A New York-based medical malpractice law firm has agreed to pay $200,000 to the New York Attorney General over inadequate data security practices that led to the now-infamous Microsoft Exchange attacks in 2021.
In November 2021, months after Microsoft issued patches for vulnerabilities in its servers, the attackers gained access to unpatched systems for legal firm Heidell, Pittoni, Murphy & Bach (HPMB) and compromised the private data of nearly 115,000 hospital patients, including names, dates of birth, social security numbers, and health information.
New York Attorney General Letitia James said HPMB's "poor data security measures" violated state law and privacy and security standards in the federal Health Insurance Portability and Accountability Act (HIPAA). Those measures include improperly conducting regular risk assessment of its systems, and not implementing thorough procedures to detect malicious software.
"New Yorkers should not have to worry that their privacy is being violated and their sensitive information is being mishandled," James said in a statement on Monday. "Companies can, and should, strengthen their data security measures to safeguard consumers' digital data, otherwise they can expect to hear from my office."
In addition to the financial penalty, HPMB has agreed to improve its security measures — including establishing an appropriate patch management program, conducting annual risk analysis, encrypting private and health information, and securely deleting ePHI and private information when appropriate— to protect its clients' patients' data in the future.
"Confidential patient information should be treated with care and secured online to protect New Yorkers from identity theft and fraud. The institutions charged with protecting this information have a responsibility to get it right, and to keep authorities and New Yorkers informed about breaches," James added.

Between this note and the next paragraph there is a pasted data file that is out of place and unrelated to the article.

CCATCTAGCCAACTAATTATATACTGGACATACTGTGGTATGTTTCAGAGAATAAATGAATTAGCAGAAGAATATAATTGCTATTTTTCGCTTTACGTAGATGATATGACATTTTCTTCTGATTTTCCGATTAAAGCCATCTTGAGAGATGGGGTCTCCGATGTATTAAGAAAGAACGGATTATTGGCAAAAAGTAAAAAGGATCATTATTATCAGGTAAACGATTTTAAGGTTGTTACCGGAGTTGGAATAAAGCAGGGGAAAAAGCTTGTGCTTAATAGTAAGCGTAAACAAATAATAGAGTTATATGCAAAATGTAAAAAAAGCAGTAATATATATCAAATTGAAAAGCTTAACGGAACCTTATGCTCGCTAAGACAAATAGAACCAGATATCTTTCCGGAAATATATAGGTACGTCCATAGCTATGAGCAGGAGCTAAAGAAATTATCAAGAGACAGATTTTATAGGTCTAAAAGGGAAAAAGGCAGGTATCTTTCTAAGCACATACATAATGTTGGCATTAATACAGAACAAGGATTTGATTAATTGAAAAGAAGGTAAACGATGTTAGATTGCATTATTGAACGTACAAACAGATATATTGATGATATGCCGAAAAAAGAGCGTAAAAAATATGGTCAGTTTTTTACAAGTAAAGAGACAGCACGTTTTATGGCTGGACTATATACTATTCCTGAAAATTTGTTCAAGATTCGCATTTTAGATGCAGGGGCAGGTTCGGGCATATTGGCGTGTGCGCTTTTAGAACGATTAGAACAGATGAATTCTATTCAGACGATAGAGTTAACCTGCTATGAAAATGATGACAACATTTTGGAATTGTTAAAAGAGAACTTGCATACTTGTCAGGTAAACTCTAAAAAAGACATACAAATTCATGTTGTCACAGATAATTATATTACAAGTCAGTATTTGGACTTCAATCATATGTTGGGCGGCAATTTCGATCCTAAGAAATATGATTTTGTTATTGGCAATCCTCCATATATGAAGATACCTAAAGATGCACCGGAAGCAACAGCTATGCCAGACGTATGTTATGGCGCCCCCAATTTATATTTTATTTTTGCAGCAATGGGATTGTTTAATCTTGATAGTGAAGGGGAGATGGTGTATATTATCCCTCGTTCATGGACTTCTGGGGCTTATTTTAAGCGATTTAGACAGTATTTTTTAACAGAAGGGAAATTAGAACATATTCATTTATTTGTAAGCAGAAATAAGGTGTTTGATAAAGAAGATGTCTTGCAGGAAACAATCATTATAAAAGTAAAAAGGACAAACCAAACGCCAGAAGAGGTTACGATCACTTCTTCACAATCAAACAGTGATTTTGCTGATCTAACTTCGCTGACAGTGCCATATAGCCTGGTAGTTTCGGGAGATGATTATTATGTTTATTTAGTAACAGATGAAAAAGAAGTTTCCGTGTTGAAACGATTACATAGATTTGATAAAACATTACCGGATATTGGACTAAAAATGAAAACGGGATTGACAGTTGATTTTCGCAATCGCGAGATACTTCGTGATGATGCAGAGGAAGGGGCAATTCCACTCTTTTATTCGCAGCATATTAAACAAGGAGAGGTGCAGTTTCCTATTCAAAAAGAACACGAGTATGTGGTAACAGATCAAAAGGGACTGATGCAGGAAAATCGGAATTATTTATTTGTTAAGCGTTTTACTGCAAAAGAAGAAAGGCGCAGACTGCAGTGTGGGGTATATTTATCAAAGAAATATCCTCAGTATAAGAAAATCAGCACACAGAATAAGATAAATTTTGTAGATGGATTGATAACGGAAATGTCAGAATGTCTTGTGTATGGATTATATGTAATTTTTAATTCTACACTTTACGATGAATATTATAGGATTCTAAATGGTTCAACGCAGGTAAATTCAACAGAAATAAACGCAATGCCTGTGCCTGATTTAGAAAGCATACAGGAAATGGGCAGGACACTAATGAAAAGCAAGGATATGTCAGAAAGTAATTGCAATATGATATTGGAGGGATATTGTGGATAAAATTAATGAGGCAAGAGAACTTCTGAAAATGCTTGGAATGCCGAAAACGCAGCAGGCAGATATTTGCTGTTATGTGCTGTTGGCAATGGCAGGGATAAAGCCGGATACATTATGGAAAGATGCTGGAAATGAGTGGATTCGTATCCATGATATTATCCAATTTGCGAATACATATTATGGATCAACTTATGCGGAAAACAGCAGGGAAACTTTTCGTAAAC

SC Media has reached out to the law firm for comment.
In March 2021, Microsoft said a sophisticated group of Beijing-backed hackers exploited four zero-vulnerabilities in its Exchange Server to steal data from U.S. defense contractors and law firms and urged organizations to patch on-premises systems immediately. However, HPMB failed to update their servers in a timely manner, leading them to be breached in November.
On or around Christmas, the attacker deployed Lockbit ransomware on HPMB's network. While the company hired a forensic firm to negotiate, the attackers provided a list of tens of thousands of files that they claimed to have stolen from the HPMB’s systems, including legal pleadings, patient lists, and medical records, which the forensic firm later confirmed were indeed exfiltrated from the law firm, the investigation found.
Ultimately, HPMB paid $100,000 ransom in exchange for the return and deletion of the data "but was not provided evidence the data was deleted," the court document noted.
On May 16, 2022, HPMB's vendor concluded the information of 114,979 hospital patients, including 61,438 New York residents, has likely been exposed. The law firm started notifying affected parties while reporting the incident to the U.S. Department of Health and Human Services on the same day.